Kindness, a gift that costs so little but delivers so much
Iwas in Rarotonga with a couple of friends last month and met a woman named Liz, who had a knack for dispensing acts of kindness. She lived near our rental house and she drove by when I was picking a bunch of tropical flowers growing wild on the roadside.
Liz stopped her car, introduced herself, and said she’d bring more flowers from her garden.
She turned up a little later with a bag of gloriously perfumed gardenias. She also gave me the head lei she was wearing, a woven wreath of fresh blooms.
I protested at the lei. It seemed too precious. Liz won. Just like she did the next day when brought culinary treats from her mother’s kitchen: a pottle of rakau – cooked taro and coconut cream, tasting like creamed spinach – and a rich, sweet pumpkin dessert. Liz’s mother makes these for a local supermarket.
Liz said the dessert was great on the lips, not so good for the hips.
I wanted to pay Liz for the food, and that’s when her smile briefly disappeared. She was firm: ‘‘This is a gift for your house.’’
It was a lesson in grace and generosity. We accepted the rakau and dessert in the spirit it was given, friendship was quickly restored. Liz came to say goodbye as we were heading to the airport, for the trip home, and she insisted on hefting a heavy suitcase down a steep flight of steps.
I’ve noticed that it is World Kindness Day on Tuesday and I think the international movement that promotes this would love Liz, with her flowers, her food and her friendliness. I’m pretty sure they’d also like another graceful kindness practitioner, Prime Minister Jacinda Ardern, who at her debut speech at the United Nations General Assembly in September called for a new world order, urging governments to put kindness ahead of isolationism, protectionism and racism.
The Kindness movement highlights and encourages the common thread of compassion that unites people everywhere.
It suggests that we imagine what the world would be like if we got into a regular habit of doing little acts of kindness for each other.
It says that in a short time, kindness could become the norm. It would become a reflex, rather than an act.
Liz has the reflex, she makes kindness look effortless. It was like being wrapped for a moment in a magic cloak, and I felt the warm glow of it for a long time afterwards.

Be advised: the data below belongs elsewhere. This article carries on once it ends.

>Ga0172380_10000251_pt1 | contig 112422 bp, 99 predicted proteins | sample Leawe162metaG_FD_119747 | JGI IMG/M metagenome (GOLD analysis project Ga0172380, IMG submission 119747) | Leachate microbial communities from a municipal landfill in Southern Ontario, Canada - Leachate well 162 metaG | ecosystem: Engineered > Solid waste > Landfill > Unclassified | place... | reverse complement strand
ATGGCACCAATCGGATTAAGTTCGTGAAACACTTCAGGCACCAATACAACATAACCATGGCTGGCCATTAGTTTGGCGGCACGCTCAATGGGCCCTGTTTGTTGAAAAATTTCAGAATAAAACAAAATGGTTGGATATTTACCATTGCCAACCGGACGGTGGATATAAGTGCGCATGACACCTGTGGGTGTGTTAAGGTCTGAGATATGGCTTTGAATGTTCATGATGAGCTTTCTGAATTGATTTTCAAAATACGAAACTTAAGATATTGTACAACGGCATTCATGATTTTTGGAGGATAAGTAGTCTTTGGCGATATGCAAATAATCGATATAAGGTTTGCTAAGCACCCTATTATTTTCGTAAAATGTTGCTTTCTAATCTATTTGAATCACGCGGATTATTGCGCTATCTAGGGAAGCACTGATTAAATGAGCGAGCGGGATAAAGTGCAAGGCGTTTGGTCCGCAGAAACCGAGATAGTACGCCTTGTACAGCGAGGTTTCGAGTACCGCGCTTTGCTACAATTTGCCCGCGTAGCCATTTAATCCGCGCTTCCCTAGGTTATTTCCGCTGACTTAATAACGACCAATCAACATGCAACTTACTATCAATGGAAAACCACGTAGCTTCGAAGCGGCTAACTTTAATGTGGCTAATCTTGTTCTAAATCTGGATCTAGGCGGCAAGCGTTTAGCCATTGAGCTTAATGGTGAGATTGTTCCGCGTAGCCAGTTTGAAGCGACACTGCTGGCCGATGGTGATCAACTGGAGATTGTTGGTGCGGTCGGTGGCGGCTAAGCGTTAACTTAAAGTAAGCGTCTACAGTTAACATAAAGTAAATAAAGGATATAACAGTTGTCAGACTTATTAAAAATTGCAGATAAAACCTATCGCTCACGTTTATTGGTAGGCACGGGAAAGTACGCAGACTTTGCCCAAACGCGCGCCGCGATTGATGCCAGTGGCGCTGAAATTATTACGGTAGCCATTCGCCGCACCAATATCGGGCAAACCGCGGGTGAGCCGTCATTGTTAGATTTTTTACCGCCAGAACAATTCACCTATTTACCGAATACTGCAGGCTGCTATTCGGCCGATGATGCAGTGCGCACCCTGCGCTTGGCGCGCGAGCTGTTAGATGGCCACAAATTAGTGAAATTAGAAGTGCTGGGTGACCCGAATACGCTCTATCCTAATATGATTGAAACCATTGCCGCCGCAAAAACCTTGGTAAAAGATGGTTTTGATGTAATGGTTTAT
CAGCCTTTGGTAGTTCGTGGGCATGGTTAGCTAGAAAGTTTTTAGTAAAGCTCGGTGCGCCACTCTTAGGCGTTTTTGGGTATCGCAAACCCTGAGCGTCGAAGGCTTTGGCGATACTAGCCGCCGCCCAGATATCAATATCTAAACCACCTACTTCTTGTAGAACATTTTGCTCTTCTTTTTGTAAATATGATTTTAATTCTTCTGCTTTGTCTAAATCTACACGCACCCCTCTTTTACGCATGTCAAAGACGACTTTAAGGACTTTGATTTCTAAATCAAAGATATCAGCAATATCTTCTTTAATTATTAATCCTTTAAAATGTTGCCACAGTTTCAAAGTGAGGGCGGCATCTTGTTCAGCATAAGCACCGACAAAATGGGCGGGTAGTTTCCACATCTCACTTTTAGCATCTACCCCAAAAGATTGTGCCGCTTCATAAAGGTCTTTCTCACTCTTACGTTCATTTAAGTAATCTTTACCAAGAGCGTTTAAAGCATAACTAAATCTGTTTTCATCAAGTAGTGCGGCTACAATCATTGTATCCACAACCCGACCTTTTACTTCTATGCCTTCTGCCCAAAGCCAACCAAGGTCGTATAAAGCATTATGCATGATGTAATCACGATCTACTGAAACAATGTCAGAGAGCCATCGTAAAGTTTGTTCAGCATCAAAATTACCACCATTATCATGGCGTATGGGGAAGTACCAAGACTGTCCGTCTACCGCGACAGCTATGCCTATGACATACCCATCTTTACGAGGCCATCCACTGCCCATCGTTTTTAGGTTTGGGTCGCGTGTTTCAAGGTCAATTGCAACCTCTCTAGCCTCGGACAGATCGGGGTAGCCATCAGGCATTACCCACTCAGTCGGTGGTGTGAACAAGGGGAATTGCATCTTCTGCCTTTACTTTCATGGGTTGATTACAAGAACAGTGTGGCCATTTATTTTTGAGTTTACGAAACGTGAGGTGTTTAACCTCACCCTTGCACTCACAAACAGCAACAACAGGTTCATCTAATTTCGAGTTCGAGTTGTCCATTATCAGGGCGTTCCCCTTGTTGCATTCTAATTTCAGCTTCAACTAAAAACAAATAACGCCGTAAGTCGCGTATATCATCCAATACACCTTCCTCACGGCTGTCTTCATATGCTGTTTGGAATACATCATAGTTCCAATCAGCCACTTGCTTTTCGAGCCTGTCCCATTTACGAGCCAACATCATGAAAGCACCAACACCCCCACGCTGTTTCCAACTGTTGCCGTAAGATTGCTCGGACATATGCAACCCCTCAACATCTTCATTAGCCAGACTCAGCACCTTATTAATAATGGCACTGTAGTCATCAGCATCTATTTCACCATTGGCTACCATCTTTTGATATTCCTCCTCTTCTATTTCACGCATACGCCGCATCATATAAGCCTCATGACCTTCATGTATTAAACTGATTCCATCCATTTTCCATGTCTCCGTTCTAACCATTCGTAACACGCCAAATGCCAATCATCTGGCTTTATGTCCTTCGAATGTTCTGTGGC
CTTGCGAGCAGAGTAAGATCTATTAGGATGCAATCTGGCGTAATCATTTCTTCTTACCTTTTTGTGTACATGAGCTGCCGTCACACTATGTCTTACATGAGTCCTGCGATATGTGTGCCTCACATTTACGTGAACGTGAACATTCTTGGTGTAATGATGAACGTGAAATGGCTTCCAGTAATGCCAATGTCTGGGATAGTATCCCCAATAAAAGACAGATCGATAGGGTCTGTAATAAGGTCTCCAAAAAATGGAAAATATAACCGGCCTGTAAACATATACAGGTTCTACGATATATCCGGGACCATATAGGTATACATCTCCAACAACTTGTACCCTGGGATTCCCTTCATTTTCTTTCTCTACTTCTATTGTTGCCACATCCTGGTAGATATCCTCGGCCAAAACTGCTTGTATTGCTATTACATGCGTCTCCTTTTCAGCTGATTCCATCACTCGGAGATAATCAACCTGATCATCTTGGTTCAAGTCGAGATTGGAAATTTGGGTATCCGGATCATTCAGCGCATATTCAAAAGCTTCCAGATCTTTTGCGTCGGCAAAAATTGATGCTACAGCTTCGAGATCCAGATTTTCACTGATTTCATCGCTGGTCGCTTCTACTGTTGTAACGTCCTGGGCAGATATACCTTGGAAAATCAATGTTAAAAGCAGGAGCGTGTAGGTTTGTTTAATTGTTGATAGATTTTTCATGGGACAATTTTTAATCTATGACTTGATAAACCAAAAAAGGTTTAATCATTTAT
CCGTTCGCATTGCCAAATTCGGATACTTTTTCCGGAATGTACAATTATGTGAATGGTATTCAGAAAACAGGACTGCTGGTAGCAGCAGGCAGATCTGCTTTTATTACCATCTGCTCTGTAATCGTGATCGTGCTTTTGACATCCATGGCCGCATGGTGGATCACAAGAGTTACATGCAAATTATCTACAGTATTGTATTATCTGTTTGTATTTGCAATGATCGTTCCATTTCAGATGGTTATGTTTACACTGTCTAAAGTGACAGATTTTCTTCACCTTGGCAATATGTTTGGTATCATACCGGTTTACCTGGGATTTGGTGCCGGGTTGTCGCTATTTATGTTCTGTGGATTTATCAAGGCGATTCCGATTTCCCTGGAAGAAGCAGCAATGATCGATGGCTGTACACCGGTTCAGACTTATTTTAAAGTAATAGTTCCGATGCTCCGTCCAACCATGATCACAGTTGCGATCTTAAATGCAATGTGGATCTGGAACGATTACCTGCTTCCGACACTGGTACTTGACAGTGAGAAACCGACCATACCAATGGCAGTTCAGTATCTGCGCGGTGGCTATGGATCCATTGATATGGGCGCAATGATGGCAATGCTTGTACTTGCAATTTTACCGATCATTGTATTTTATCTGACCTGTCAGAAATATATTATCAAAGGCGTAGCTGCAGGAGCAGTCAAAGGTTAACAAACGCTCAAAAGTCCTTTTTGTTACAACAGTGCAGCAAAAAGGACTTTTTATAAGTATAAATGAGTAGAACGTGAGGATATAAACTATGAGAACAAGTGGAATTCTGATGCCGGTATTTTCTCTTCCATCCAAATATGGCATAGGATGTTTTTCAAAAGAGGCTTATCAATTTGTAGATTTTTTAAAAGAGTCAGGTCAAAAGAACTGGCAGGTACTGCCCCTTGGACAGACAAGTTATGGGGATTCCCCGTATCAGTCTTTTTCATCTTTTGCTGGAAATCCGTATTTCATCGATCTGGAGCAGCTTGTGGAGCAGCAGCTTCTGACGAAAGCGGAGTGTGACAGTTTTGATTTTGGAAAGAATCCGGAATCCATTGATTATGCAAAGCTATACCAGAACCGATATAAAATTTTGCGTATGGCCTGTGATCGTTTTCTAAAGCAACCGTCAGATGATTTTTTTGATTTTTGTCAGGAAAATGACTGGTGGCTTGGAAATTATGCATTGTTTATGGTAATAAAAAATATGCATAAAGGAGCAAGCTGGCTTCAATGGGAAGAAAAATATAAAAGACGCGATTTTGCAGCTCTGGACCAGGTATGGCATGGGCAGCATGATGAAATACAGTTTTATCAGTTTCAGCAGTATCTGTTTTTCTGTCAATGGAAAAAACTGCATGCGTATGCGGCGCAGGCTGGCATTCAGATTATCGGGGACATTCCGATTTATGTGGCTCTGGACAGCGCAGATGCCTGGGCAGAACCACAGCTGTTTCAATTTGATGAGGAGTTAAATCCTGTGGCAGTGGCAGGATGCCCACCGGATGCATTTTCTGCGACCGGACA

I’ve had a similar experience this week, where a former Waikato Times colleague has done me the most enormous kindness, lending her design skills for a project I’m working on for my grandkids for Christmas. I’m feeling the glow again, deeply touched by the time and care she has taken with it.
Such generosity runs counter to an increasing view that the world is nowadays woefully lacking in grace and manners, and that many people wouldn’t know an act of kindness if they tripped over it. There is no research evidence for this, yet it’s a grumpy, discordant chorus that attracts more than its share of voices.
There is plenty of research, though, on the positive benefits of kindness on mental health and well-being, for both giver and receiver.
Kindness is not age-related, racerelated, or gender-related. It’s more a way of being, a way of living, and it’s not difficult. Apparently you can get better at it with practice. It’s mostly about your glass being half-full rather than halfempty, and taking opportunities to give people a hand with stuff.
Kindness is everywhere, really. It can be something small: like the other Sunday at Hamilton Farmers’ market when a stall-holder tucked a couple of extra avocados into my bag. ‘‘Plenty more where they came from,’’ he said.
Or the mornings when I’m driving out of my street onto a clogged suburban feeder road, and someone always pauses to let me in. It may be a young guy in a souped-up car, a woman on the school run in a behemoth 4WD, or a taxi driver from a far-flung point of the globe. I wave my thanks. Then I let in the car at next intersection.
At the supermarket the other day, I saw a touching demonstration of the ‘‘reflex’’ that the World Kindness movement mentions. A frail, older couple was helping each other at every turn as they slowly navigated their trolley around the aisles, collected a big pile of provisions. Their marital kindness was innate, well practised.
They were ahead of me at the checkout. When they finished, the young man on the till rang the bell, summoned another staff member to help them with the heavy lifting. Last seen, the couple and their groceries were in thoughtful hands, on the way to their car.
Nice work, checkout man.
A gift of flowers from a holiday neighbour can start a cascade of kindness.